Pre-Code movies rediscovered in Los Angeles (TCM Fest) & New York (MoMA)

loretta young, spencer tracy, man’s castle

At the fifteen annual Turner Classic Movies TCM Fest, just completed in Hollywood, we most enjoyed two marvelous movies, Only Yesterday (1933) in which Margaret Sullavan bucks the stigma of her single motherhood and The Good Fairy (1935) with Sullavan, again, playing a young innocent entangling with marital norms, this time with the always wonderful British-born actor Herbert Marshall. These two films guest critic Stephen Farber recommended in an artsmeme story here.

Neither films felt dated; au contraire, each was witty and charming, marvelous adult escapist fare.

Across the country, Museum of Modern Art film curator Dave Kehr was sharing Man’s Castle (1933), long considered one of the most profound and transporting of director Frank Borzage’s spiritual love stories—a cohort that includes 7th Heaven (1927), Street Angel (1928), History Is Made at Night (1935) and The Mortal Storm (1940). This constituted Kehr’s mini-Borzage festival, films cinephiles may like to watch out for.

tracy and glenda farrell

For decades Man’s Castle has been available only in a heavily censored cut created in 1938, when this extremely pre-Code film was reissued to cash in on the back-to-back Oscar wins of its star, Spencer Tracy.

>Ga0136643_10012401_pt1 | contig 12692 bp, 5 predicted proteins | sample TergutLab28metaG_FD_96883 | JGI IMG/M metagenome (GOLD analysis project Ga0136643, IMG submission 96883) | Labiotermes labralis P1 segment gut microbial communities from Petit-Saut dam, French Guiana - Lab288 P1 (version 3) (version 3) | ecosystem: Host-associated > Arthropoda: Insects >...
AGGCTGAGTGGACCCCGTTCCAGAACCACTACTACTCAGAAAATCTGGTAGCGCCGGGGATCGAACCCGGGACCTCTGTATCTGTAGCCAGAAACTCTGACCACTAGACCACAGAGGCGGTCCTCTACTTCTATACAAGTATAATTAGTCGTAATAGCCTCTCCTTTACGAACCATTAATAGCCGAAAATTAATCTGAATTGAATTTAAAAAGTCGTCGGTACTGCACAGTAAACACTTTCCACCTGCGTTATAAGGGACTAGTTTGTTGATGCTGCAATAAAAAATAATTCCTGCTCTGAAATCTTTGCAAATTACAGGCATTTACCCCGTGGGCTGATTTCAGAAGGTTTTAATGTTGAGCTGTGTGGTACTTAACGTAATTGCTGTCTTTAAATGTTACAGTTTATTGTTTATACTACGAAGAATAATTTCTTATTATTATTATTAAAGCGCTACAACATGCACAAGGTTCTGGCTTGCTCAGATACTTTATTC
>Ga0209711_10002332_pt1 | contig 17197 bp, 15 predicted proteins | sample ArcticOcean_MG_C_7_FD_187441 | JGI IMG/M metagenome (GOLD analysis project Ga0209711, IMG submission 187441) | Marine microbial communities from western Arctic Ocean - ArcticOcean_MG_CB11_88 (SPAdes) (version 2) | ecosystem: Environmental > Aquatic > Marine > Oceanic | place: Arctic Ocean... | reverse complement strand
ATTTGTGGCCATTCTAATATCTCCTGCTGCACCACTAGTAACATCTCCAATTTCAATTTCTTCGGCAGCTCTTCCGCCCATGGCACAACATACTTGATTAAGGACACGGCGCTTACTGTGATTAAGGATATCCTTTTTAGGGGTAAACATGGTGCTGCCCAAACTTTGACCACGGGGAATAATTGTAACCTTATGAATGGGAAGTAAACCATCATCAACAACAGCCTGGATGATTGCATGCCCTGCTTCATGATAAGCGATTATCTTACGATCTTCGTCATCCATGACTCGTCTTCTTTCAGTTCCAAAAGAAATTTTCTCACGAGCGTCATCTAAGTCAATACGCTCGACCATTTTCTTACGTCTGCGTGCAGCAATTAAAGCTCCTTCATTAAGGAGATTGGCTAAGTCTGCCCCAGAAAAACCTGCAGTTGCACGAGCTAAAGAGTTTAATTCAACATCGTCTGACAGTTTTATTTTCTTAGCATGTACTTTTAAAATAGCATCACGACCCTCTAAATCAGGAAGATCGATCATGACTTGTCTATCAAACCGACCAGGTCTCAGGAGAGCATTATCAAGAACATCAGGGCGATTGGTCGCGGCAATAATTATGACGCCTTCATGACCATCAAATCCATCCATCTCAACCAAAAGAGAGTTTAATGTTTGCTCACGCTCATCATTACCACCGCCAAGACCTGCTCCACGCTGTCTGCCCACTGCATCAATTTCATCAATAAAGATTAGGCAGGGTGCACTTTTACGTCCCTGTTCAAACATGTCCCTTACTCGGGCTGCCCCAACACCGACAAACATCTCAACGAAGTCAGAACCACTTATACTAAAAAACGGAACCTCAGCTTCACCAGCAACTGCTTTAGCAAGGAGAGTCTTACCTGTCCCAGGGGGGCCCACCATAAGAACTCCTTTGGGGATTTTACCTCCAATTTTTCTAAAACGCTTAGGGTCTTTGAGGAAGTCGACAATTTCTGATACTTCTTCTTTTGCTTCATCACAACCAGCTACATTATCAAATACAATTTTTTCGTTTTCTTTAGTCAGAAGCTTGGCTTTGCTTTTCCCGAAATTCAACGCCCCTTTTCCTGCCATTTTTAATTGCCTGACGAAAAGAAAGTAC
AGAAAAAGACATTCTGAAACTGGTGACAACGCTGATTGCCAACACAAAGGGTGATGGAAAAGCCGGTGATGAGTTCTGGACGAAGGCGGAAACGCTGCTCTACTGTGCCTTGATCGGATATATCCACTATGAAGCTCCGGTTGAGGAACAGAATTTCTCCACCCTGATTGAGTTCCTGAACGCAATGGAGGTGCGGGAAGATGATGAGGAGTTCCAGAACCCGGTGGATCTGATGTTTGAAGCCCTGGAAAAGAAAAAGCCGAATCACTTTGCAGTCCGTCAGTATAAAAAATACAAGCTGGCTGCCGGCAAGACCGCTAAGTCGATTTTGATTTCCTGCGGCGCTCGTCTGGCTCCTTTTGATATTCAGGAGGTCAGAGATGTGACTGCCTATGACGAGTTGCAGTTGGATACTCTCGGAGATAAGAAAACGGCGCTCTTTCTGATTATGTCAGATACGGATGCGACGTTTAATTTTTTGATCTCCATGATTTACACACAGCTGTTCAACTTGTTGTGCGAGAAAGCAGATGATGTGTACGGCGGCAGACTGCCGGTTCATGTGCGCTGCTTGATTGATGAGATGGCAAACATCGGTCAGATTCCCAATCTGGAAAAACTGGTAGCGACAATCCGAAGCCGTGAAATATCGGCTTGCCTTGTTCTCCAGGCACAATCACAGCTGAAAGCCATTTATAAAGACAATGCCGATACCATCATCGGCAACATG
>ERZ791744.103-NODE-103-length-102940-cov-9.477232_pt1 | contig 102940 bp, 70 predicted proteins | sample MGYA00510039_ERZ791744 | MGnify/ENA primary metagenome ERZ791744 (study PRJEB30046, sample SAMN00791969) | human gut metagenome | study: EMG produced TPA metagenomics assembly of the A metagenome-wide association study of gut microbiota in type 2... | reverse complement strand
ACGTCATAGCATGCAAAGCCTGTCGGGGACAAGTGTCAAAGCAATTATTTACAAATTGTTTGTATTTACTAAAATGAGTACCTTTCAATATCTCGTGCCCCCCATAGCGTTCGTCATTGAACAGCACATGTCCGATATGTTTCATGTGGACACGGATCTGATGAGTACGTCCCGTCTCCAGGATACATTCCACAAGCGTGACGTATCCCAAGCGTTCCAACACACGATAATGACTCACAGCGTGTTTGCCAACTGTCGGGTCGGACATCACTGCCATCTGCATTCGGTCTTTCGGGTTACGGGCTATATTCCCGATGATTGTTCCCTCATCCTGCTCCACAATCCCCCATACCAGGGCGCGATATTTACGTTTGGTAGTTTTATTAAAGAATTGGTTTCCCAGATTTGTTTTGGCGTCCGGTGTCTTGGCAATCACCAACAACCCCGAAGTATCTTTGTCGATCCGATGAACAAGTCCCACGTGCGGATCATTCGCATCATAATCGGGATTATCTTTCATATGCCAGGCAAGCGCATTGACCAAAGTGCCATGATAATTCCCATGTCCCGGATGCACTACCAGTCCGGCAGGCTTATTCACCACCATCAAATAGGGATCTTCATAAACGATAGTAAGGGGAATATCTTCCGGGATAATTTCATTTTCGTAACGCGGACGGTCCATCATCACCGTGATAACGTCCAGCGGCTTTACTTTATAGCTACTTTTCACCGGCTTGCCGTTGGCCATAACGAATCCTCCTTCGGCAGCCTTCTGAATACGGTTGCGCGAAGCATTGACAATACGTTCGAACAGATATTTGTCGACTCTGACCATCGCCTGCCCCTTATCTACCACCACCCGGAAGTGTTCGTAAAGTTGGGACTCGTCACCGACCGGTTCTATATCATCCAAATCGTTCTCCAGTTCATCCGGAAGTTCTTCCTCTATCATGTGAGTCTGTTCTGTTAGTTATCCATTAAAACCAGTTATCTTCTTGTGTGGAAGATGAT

A major subplot was dropped, weakening the film’s central conflict between the easygoing eroticism represented by showgirl Glenda Farrell and the more difficult and soulful connection proposed by Loretta Young, here astonishingly beautiful as an innocent young woman cast adrift in the Great Depression.

Many individual shots were deleted to appease the strict moral guidelines of the Production Code Administration; perhaps most absurdly, a wedding scene in the seventh reel was moved up to the first, to give some moral cover to Tracy and Young as they share a shack in a Central Park shantytown.

Man’s Castle has been restored by Sony Pictures Entertainment to a state quite close to its premiere version, and one can only say that a great film has emerged as something even greater — richer in its emotions and more profound in its philosophy. The curator who shepharded the movie’s special “rebirth” screening at MoMA, Mr. Kehr, informs us by email, “Borzage was a hit! Sold out or close for most shows!” a level of audience reception he found, “Very encouraging!”

Frank Borgaze and Man’s Castle (1933) | Museum of Modern Art | closed April 24

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